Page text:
The Third Sunday after Pentecost
Readings: I Samuel 15: 34-16: 13; Psalm 20; II Corinthians 5: 6-17; Mark 4: 26-34
From II Corinthians we heard, “So if anyone is in Christ, there is a new creation: everything old has passed away, everything has become new”. This passage is the center of the Angelus, the eight-minute devotion observed here on Mondays and Wednesdays at 12 noon. While St. Paul wrote, “there is a new creation… everything has become new” for those in Christ, I would agree with him. However, from my own experience, I would add, “but not all at once”. The remnants, the remainders, of the old life still linger. For everything to be renewed in Christ may take a lifetime and even beyond into the next life. St. Mark reminds us that the Kingdom of God, a life of faith, usually begins small, like the tiny mustard seed that when sown and with the proper care, with nurturing, with watering, with the right conditions, then will grow, and become, again quoting St. Mark, “the greatest of all shrubs, and puts forth large branches, so that the birds of the air make their nests in its shade”.
In my life, the seed was planted at baptism at the First Methodist Church in Germantown, Philadelphia. The seed was then nurtured by my parents, grandparents, aunts, and uncles among many others. Especially significant for me was for a week each summer, after third grade, attending Camp Fernbrook, outside of Pottstown, and then Camp Mensh Mill, outside of Boyertown. The young plant was encouraged by teachers along the way, and by the experience of Bucknell University, followed by teaching in the Peace Corps in Cameroon, West Africa. Returning from overseas, tremendous growth happened when I was the youth leader at St. Peter’s Episcopal Church in Glenside, PA. The Rev. Peter Camp and the Rev. Charlie Long were great mentors, and during that same time, my relationship with Leigh grew deeper and deeper. I give thanks to all those who encouraged and enabled my growth as the old passed into the shadows, and the new grew stronger.
I trust that you, too, can recall those who enabled you to move forward on your journey of faith and that you, too, give thanks for their presence in your life in ways that enabled the seed planted at baptism to grow. Today at the Prayers of the People I encourage you to include them, either silently or aloud.
Since most of us are of mature age, I need to ask who have you nurtured, who have you watered, who have you tended, as they have grown and matured along the path of faith. It is not easy being a follower of Jesus in this time of ours. It is not easy for any of us “walking by faith”. As the Prayer of St. Francis reminds us: we are to console, rather than seek consolation for ourselves; we are to understand rather than seek to be understood; we are to love rather than seek love from others.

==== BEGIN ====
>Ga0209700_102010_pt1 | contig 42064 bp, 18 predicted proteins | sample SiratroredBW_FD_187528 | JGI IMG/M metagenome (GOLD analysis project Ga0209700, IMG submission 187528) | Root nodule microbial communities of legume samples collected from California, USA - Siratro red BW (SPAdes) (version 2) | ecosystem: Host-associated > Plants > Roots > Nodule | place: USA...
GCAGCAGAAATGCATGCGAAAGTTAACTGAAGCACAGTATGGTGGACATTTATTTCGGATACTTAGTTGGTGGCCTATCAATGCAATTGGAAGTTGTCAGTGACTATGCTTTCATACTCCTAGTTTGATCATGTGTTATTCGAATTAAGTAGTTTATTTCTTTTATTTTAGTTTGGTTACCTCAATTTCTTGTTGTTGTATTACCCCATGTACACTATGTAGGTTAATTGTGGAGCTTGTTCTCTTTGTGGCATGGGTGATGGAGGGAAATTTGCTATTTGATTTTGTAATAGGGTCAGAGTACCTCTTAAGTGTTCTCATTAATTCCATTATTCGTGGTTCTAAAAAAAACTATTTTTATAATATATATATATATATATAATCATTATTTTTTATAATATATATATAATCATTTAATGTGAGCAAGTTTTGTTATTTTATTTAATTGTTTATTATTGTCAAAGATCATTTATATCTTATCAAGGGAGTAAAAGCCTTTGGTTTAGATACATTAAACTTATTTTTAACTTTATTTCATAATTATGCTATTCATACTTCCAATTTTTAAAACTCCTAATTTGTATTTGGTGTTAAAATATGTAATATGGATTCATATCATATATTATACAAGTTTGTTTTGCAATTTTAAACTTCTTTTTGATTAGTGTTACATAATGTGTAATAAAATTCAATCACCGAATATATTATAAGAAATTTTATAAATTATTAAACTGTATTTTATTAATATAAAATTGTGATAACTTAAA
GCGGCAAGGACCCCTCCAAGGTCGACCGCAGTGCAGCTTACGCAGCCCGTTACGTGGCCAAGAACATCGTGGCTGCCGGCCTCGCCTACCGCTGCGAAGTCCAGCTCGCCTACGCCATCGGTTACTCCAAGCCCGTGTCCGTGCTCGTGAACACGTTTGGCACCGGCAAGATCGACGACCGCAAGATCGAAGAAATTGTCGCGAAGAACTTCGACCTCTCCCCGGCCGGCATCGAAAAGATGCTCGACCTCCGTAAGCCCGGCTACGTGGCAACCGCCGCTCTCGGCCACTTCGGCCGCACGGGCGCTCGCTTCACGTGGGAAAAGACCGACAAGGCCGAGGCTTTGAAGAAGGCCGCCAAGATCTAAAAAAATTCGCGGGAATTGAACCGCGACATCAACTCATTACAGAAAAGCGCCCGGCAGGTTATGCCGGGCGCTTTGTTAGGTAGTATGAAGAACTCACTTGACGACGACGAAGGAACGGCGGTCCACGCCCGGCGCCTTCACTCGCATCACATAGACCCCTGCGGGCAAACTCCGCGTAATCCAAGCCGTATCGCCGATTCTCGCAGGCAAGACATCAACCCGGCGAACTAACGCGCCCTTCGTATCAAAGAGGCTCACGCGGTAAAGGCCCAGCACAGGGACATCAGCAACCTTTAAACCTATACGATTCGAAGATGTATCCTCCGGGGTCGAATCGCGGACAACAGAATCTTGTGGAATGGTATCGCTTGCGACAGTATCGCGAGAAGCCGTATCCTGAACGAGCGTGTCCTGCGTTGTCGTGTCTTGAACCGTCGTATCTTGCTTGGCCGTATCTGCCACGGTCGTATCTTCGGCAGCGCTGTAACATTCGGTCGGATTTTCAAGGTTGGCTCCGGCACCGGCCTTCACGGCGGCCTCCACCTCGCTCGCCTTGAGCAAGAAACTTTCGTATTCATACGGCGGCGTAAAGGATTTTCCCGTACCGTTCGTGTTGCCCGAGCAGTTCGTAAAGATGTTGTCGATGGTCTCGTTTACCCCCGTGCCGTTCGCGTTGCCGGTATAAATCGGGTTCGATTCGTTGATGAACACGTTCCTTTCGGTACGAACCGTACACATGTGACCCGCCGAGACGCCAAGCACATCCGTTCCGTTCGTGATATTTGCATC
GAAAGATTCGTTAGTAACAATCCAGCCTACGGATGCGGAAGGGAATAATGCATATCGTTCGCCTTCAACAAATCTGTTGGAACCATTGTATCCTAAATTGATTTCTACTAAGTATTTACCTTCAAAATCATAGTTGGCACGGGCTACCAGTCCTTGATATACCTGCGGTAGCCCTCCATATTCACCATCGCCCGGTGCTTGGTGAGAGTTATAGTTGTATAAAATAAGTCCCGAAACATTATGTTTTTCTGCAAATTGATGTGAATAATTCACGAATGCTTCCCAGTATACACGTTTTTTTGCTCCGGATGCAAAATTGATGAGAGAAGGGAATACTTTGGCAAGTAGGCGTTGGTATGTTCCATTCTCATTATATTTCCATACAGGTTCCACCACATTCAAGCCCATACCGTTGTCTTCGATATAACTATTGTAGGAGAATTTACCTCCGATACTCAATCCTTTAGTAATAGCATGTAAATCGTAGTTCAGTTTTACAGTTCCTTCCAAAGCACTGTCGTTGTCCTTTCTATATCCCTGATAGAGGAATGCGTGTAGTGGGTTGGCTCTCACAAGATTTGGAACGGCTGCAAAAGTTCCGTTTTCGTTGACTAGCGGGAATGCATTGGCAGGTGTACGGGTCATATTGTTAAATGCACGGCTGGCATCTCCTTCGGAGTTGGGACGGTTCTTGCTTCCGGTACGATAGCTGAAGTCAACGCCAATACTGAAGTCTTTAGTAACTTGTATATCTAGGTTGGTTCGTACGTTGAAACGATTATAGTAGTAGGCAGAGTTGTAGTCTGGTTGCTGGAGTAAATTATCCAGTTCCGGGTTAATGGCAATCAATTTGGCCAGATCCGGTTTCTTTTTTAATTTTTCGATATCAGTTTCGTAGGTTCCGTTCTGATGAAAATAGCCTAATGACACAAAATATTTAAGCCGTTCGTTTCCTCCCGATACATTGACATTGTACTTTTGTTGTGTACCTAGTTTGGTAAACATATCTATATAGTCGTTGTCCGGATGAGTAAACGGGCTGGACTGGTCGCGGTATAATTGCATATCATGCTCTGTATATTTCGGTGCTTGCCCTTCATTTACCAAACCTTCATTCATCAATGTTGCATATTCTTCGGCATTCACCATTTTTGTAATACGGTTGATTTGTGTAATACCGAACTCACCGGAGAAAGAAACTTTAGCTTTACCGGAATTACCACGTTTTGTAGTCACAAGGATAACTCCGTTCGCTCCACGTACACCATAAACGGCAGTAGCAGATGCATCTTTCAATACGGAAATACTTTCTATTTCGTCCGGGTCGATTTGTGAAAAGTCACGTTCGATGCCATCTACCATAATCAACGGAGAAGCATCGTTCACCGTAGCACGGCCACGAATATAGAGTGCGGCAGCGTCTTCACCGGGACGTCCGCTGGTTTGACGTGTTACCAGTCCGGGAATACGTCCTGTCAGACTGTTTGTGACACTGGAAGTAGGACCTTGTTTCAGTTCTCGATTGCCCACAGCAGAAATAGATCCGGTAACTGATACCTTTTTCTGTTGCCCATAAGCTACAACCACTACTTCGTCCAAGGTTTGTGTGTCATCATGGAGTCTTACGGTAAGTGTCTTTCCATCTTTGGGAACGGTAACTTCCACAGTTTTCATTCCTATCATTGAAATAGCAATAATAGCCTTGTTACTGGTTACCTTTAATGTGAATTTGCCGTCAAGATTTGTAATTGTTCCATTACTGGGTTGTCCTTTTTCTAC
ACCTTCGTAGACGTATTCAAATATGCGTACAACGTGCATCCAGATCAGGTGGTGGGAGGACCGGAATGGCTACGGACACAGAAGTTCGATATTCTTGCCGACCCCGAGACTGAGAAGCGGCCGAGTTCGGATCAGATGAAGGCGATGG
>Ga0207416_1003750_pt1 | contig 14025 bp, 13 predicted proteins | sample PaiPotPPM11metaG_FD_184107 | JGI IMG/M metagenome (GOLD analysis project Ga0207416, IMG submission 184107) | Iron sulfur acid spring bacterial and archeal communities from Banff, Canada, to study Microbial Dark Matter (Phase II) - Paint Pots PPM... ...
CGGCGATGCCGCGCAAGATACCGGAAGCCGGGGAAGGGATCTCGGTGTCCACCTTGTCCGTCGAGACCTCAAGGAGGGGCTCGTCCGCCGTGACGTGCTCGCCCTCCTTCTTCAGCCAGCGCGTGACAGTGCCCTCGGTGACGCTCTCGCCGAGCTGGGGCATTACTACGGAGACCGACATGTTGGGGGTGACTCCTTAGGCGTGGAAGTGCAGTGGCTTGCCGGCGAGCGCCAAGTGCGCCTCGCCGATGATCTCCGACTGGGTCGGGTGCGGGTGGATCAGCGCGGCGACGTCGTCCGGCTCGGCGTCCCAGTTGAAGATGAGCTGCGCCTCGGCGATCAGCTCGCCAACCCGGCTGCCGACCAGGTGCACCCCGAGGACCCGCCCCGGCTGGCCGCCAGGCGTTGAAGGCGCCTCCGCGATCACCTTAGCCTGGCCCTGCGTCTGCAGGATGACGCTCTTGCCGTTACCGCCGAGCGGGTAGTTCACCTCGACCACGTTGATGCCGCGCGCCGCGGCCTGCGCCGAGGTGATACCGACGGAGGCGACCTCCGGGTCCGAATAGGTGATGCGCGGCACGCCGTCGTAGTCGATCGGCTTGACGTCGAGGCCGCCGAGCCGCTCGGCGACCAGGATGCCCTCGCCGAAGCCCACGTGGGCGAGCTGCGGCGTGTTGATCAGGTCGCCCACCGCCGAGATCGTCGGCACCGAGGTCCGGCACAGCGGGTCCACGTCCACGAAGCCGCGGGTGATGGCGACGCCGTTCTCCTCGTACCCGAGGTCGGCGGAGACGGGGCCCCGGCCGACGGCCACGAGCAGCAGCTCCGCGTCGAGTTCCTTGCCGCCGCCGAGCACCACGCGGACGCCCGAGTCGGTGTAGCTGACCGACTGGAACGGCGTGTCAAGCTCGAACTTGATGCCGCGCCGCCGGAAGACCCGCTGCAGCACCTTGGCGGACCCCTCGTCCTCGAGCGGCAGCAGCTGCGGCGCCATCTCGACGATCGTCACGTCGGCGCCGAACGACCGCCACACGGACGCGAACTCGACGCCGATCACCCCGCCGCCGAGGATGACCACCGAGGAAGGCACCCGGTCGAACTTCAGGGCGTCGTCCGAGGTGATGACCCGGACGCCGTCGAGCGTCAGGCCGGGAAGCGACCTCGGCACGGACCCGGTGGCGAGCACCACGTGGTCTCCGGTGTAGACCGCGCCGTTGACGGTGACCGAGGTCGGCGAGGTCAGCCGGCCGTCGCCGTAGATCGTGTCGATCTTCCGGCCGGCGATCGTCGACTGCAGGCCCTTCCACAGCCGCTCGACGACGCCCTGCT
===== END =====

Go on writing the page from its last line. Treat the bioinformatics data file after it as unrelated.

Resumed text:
We also know that some seeds when planted just do not get the opportunity to thrive.
In our first reading today, we hear of the first king of Israel, King Saul. Samuel and the people of Israel wished him to grow in his love of the Lord God, and the people wished him to grow in his service to the Lord God. Our text states that after his anointing, “Samuel did not see Saul again… Samuel grieved over Saul”. The text states that even “the Lord God was sorry that he had made Saul king over Israel”. It does not always work out as we plan, as we hope, as we dream.
As for David, Saul’s successor anointed as a young boy, it was many years before he ascended to the throne of Israel with many twists and turns, not all for the better, in his journey of faith.
In our walk of faith, in our journey of faith, it is good to note verse seven of Psalm 20. “Some put their trust in chariots and some in horses, but we will call upon the Name of the Lord our God”. We call upon the Name of the Lord our God to strengthen our will, our determination, and our courage, to love, to nurture, to care for, and to water the seeds of faith already planted in those around us.
Some may be still young and budding.
Some may have been dormant for a time.
Some may be struggling to survive in hard times.
Some may need support in windblown days.
Some may be broken down or drought damaged.
We can be lovers, we can be caregivers, we can be companions to them in whatever stage of faith we find them.
To conclude, may we always give thanks to God for those who have cared for us in past days, and for those who are by our side in this current day. To echo the words of St. Paul to the struggling congregation in ancient Corinth –
The love of Christ urges us on so that we may live not just for ourselves but for him who died for us and rose again. As we are part of Christ’s community, we see things differently, and we are a new creation, the old is fading and the new is rising up.
Let us rejoice, and let us walk with Christ and one another.